Slay's staff got another boost in Berger's column on February 23 in an item headlined "Fur to fly." Berger reported that Rainford's "next penny-pitching cutback at City Hall, says flack Ed Rhode, is to examine logs of cars from the city's motor pool. Rainford's curiosity in the matter was piqued the other day, when he spotted a senior city employee, swathed in a fur coat, sweeping out the public building's front steps and being driven off in a city car." Elaine Spearman, Green's chief of staff, wears fur coats -- so many readers and most city employees were able to conclude that she was the "senior city employee" Berger referenced.
A month later, as the city's budget problems surfaced, Berger again offered a platform for the mayor. On March 19, the gossip columnist reported that all employees in the mayor's office would be furloughed for two weeks and some would have 6 percent pay cuts. Slay's office was going to slash 14 percent of its budget. "We are requiring all city departments under the mayor's control to try to do at least as much work, but with fewer employees, as last year," Rainford was quoted in the Berger column. "We can only request the patronage offices and Comptroller Darlene Green to do the same."
Shortly after that report, fliers circulated throughout City Hall claiming that Slay had shifted several employees to different city departments to make it look as though he had cut his staff's budget. A Post-Dispatch article by City Hall reporter Doug Moore on June 22 recounted the controversy and four days later a correction was published that stated the "graphic and story incorrectly characterized some of the budget cuts" in the mayor's office. On the same day that the correction was published, Slay sent a letter to city employees saying charges in the article were "not true."
Green says the mayor's office had "no real intention of cutting" its staff budget, that most of the staff cuts he claims were the result of "maneuvering, moving, baiting-and-switching" of employees. "It was basically smoke and mirrors," Green says.
Earlier in June, Slay's office went out of its way to criticize Green for a press release her office sent out about the sale of a city-owned property at 1300 Convention Plaza to McGowan Brothers. The press release was self-serving -- nothing unusual for most public officials.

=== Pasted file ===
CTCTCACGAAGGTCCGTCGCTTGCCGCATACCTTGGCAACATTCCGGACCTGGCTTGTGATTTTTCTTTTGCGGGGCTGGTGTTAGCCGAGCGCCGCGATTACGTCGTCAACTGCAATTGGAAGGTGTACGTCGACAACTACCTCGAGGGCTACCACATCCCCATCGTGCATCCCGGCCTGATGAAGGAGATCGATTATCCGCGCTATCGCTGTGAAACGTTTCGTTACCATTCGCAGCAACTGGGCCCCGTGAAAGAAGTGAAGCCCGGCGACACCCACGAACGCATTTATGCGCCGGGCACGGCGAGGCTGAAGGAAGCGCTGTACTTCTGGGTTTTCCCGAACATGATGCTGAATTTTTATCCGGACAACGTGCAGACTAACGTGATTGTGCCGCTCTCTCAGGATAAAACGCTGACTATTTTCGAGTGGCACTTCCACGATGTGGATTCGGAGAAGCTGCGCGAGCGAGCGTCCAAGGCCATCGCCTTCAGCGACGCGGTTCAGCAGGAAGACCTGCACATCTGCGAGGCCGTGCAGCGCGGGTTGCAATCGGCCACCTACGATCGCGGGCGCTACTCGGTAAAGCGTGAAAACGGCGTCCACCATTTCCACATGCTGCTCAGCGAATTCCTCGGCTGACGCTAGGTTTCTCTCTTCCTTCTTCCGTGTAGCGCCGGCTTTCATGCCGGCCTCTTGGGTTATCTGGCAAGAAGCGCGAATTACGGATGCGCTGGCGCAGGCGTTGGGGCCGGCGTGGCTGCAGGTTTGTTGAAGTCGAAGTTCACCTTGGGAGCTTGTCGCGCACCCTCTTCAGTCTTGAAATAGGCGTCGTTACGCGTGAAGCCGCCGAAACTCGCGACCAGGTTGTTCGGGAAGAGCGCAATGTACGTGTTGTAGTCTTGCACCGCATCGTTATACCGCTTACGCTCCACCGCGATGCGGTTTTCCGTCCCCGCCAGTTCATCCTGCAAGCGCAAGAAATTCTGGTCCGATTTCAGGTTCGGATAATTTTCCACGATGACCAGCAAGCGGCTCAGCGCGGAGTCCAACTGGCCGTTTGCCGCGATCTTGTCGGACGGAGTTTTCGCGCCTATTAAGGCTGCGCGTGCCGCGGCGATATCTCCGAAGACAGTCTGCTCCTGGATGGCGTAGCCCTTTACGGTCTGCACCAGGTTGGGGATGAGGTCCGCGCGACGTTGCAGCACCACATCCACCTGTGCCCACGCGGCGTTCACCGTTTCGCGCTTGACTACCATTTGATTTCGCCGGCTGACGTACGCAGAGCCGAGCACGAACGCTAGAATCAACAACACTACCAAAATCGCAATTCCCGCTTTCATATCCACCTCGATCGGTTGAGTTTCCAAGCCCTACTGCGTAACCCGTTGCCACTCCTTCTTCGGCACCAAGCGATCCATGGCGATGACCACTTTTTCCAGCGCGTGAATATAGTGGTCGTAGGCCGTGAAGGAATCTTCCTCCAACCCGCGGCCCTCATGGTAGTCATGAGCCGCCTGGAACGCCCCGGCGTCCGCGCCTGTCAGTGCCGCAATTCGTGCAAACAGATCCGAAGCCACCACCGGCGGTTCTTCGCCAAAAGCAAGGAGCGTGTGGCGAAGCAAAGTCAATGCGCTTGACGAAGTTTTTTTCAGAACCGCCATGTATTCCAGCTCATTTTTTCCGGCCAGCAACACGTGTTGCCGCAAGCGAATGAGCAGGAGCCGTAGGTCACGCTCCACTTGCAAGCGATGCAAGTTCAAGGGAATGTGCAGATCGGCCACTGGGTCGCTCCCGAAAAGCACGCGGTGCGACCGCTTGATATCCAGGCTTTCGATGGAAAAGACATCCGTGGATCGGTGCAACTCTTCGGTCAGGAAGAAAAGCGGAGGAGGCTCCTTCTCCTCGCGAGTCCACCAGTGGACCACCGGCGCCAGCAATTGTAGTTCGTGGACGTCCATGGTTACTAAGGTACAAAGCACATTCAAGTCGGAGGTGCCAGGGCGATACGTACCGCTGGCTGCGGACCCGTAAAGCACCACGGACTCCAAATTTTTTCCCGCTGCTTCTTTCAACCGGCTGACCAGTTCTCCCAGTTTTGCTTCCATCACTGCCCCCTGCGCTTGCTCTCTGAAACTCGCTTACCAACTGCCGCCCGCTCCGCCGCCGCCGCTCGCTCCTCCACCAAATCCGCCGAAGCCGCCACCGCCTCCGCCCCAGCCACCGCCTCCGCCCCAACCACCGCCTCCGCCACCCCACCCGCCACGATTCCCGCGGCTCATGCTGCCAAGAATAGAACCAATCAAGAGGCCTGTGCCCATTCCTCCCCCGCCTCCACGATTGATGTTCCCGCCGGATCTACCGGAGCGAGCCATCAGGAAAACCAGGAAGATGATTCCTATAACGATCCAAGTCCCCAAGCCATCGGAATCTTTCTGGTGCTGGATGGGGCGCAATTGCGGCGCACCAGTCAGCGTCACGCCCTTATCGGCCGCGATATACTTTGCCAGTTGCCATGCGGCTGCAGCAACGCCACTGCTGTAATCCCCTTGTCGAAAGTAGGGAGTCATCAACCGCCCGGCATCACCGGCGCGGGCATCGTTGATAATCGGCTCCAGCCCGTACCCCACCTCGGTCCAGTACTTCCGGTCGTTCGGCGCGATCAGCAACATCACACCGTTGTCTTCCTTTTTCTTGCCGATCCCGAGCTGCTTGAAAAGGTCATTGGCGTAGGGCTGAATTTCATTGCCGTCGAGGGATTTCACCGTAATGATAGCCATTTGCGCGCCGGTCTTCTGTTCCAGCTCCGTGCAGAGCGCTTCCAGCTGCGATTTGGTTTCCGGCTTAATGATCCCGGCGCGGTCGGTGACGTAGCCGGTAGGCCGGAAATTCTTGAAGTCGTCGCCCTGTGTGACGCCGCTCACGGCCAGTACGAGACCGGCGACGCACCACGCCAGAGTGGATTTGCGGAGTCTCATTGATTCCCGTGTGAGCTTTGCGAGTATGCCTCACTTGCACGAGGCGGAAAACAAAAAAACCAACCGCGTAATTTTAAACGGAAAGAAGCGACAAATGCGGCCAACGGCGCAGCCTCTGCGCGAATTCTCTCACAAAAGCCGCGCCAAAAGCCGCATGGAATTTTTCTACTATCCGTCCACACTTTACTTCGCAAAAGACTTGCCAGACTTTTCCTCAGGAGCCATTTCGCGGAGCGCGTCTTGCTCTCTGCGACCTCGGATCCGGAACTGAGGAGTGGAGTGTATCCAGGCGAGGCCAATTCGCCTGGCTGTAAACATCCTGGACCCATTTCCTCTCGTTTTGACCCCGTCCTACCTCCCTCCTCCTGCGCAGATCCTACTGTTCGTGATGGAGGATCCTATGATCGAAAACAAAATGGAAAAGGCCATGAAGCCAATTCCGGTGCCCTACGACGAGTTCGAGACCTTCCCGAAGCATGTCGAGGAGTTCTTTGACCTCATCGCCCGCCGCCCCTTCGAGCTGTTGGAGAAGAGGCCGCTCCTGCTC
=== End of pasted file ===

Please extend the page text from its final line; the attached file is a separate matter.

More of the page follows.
Five days later, Rainford was quoted in a Post-Dispatch article saying Green's announcement was premature because the sale had not yet been approved by aldermen. "For her to say, 'It's sold, hip, hip hooray and I got $1 million' and she hasn't even advised [the board] is probably an error on her part," Rainford was quoted as saying. A day after the publication of that article, Slay voted at a Board of E&A meeting to approve the sale. In July, the aldermanic Ways and Means Committee unanimously approved the sale, and, a week later, the full board passed the bill authorizing the sale. Green's deal with the McGowans had met with no opposition at City Hall -- making some observers wonder why the mayor's chief of staff was quick to publicly criticize her.
Freeman Bosley Jr., who was mayor from 1993 until 1997, doesn't think these ongoing skirmishes between Slay and Green have risen to the level of being a major concern for those who want city charter reform, but they have that potential. The key, says Bosley, is not to let who is holding the office define the office itself.
"If we focus on who is the mayor as opposed to what is it that the mayor ought to be able to do, then we're always going to have problems," Bosley says. "At this point, it hasn't gotten to that level. A lot of this is inside baseball now. But with the school board and other issues playing out publicly, that's going to be a concern. But we've been working on this for over seven years. Some of this stuff is going to come and go but we'll still be around."
To Virvus Jones, the former comptroller, the struggle boils down to power. He thinks the city would be better off without the Board of E&A, even though he relished being on that board when he was a politician. "That's where I was and I used all the power I had. That's what people do when they have power, they use it. It's like all these mayors, none of these mayors when they were in office supported home rule. I'm taking the same hindsight luxury that they're taking."
For Slay, that "hindsight luxury" extends to when he was aldermanic president. In 1998, when he was outside Room 200 looking in, he didn't think giving the mayor more power was such a good idea [D.J. Wilson, "City Limits," December 9, 1998].
"My position is that no one has ever convinced me that by making these county offices appointed by the mayor that it would in any way improve the efficiency of city government," Slay said in December '98. "The problems that people have, the ones I hear about in city government, the vast majority are about departments where the mayor has direct control over them -- Midnite Basketball, the permit process, bureaucratic red tape and trying to get development done through the St. Louis Development Corporation. You could go on and on."
When he was mayor, Clarence Harmon even called a meeting with the county office holders to assure them he was steering clear of charter reform. Since leaving office in 2001 after one term, Harmon has been active in supporting charter change. He doesn't see the need for the Board of E&A. The board of aldermen, Harmon believes, could oversee the mayor's budget.
"We don't need to have a system where you've got to work politics three ways every month to decide issues," Harmon says. "There is as much opportunity for mischief in that process as anything else, because I've been through it. People grandstand, this guy's got a forum, that guy's got a forum, I have to say something to counter that. How that occurs increases the flux and the antipathy among the three members."